With a fintech revolution sweeping the financial services industry, more than half of bankers expect to be working with new digital partners in the next couple of years, according to a global survey from Accenture.
Of 316 bank executives polled by Accenture, 85% think that the pace of technology change will increase rapidly or at an unprecedented rate in their industry over the next three years.
This means that many respondents expect to build relationships with other firms as part of an ecosystem providing "life solutions"; 52% expect to be working with new digital partners within the industry in the next two years and 42% expect to be working with firms, such as Google and Apple, outside of their sector.
More than four-fifths of bank executives believe platforms will be the 'glue' that brings organisations together in the digital economy, and nearly half say that adopting a platform business model and engaging with digital partners are very critical to their success.
Alan McIntyre, senior managing director, head, Accenture Banking, says: "The massive volume of data and existing partnerships that banks already have in place today are assets that banks need to leverage to their advantage in creating new business models. Digital optimization of the traditional bank business model could add five percent to ROEs, but if customers start migrating to new platform-based services outside of the banking sector, increased profitability from a shrinking business will be scant comfort to shareholders."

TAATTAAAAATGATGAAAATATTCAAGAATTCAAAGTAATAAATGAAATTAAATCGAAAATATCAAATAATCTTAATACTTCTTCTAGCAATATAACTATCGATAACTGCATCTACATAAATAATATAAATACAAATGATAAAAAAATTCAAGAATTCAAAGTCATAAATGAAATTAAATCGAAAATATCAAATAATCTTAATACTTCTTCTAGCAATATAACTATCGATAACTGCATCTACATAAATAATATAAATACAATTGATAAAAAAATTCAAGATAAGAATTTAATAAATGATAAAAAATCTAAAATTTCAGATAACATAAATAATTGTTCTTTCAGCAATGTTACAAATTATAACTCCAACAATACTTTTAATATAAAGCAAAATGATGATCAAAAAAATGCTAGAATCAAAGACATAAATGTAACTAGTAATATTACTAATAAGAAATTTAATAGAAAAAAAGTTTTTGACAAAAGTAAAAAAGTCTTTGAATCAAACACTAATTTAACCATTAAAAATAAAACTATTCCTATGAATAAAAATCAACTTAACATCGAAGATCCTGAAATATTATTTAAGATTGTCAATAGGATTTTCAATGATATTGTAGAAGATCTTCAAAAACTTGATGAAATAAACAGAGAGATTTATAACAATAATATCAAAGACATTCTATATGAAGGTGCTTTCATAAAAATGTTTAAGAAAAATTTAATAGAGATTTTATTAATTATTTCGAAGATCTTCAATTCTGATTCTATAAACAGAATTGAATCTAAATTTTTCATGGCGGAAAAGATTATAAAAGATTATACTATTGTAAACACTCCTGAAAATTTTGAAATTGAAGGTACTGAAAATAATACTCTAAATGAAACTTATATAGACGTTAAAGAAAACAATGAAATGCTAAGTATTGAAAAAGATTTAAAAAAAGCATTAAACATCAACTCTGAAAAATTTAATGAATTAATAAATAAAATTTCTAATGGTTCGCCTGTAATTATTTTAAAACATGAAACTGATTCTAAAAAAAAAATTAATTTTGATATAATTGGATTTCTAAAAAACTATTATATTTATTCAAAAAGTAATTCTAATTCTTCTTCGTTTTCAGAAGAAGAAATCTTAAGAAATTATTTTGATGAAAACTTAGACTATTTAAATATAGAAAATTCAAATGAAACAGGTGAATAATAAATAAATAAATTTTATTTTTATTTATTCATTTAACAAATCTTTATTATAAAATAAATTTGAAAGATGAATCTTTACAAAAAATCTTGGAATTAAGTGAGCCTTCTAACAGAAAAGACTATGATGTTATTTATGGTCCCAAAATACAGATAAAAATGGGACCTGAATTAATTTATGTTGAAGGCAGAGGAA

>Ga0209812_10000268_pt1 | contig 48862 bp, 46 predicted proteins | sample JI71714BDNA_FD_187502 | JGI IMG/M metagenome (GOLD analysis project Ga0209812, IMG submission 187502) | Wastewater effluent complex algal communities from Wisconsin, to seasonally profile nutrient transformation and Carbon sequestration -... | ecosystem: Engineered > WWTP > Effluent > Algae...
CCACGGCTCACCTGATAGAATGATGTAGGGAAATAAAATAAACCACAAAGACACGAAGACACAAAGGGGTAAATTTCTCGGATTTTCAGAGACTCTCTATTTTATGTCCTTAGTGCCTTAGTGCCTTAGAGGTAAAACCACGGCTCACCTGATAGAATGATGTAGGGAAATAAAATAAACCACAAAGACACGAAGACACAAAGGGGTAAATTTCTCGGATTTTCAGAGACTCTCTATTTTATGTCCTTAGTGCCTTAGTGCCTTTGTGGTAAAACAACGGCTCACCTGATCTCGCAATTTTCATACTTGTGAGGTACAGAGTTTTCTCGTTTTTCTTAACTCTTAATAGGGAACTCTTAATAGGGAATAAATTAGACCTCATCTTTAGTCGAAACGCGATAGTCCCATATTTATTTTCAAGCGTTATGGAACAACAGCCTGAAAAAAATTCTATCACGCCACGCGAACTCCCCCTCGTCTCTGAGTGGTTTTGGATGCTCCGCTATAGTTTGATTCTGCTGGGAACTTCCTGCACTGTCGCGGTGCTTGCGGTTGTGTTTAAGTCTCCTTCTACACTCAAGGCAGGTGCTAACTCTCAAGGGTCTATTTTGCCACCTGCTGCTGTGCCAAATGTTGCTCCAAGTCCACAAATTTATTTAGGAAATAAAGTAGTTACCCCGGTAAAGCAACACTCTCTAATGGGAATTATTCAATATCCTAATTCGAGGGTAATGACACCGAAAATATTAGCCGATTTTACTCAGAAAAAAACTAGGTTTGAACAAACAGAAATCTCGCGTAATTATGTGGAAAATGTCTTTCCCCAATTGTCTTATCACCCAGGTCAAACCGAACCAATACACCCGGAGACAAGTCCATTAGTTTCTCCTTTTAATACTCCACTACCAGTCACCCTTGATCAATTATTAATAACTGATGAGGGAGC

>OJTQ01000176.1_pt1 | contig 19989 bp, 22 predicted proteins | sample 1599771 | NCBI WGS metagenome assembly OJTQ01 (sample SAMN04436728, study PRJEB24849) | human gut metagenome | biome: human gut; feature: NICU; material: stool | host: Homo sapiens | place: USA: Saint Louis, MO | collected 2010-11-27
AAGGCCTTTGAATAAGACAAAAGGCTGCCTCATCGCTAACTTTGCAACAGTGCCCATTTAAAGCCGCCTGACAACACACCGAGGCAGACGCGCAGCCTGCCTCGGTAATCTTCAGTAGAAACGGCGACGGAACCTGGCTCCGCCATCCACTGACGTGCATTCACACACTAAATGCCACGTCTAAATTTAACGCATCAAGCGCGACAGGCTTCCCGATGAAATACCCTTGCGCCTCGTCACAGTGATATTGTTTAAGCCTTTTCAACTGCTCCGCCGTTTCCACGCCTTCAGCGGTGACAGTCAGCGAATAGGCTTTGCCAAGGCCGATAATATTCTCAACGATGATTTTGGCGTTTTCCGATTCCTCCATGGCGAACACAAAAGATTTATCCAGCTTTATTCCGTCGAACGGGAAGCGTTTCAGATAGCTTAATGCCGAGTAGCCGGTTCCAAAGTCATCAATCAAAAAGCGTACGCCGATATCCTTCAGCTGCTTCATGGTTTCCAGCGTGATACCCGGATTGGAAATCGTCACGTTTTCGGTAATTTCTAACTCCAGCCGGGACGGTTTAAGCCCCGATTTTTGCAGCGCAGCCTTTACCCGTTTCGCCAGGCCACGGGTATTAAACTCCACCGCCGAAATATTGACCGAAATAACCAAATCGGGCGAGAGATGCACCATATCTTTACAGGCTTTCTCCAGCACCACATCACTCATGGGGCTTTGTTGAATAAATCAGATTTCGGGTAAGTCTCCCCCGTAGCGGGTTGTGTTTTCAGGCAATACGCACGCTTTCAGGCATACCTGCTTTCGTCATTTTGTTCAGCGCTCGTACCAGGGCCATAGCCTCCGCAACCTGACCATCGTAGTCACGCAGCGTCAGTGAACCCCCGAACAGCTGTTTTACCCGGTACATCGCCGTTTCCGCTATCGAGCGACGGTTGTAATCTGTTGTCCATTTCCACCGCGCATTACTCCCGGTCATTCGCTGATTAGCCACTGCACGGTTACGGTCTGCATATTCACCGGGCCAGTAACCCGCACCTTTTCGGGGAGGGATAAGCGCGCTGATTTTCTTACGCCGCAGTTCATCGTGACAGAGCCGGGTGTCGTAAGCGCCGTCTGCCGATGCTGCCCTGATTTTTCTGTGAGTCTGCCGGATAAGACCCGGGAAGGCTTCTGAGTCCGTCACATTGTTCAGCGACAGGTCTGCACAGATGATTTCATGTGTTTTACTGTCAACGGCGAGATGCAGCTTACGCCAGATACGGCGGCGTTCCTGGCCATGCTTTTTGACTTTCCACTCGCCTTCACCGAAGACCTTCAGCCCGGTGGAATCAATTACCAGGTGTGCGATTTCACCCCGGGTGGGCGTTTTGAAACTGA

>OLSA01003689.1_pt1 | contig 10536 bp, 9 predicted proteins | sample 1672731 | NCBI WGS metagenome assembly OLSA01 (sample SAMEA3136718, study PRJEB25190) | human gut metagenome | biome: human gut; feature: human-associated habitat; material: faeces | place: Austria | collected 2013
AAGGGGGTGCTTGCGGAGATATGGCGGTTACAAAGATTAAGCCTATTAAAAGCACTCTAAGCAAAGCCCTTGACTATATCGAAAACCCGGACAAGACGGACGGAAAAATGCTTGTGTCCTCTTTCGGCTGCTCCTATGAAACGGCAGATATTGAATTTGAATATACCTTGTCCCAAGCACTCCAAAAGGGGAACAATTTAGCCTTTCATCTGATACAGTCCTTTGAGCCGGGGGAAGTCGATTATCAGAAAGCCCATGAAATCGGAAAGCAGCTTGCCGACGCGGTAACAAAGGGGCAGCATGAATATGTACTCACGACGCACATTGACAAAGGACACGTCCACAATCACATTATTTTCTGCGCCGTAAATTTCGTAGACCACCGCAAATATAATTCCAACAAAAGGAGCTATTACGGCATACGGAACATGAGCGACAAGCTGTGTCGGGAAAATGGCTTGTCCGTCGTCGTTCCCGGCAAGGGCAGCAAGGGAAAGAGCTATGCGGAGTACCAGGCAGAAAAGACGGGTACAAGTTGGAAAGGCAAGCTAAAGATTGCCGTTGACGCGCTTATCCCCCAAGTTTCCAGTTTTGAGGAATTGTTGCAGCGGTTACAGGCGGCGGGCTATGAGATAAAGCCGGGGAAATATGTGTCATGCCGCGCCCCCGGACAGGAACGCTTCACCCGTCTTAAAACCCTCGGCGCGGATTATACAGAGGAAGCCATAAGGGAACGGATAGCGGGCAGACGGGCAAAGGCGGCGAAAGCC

The changing nature of the banking industry will also demand a different type of workforce, one focused on outcomes rather than processes, say respondents. More than three quarters agree that the workforce of the future will be structured more by projects than by job functions.
Nearly three-quarters think that a more fluid or ‘liquid workforce’ will improve innovation by introducing more diverse thinking and individuals to the process. This liquid workforce will include a mix of traditional employees, on-demand workers, crowd sourcing, application development companies and other external sources, enabling banks to scale talent up and down as needed for greater cost variability and efficiency.
Three quarters of bankers expect a large proportion of their workforce to shift from individuals with deep expertise in a particular area towards more flexible, multi-skilled generalists within three years.
"A flexible workforce with evolving skill sets will help banks keep up with the rapid pace of change while staying close to customers. However an agile and project-based workforce will also create many new management challenges for those used to a hierarchical model," says McIntyre.
The report also states that automation and artificial intelligence will become banks’ essential new co-worker. More than four-fifths of respondents also agree that the widespread use of AI provides a competitive advantage beyond cost cutting. Their top targets for more automation include: knowledge workers (91%), customer interaction (88%) and information technology tasks (90%).
Meanwhile, 84% of those surveyed agree that trust is the cornerstone of the digital economy, but 76% strongly agree that they are exposed to more risks today than they are equipped to handle as a digital business. More than four-fifths think that a lack of data security and ethical controls could exclude them from participating in other companies’ digital platforms and broader ecosystems.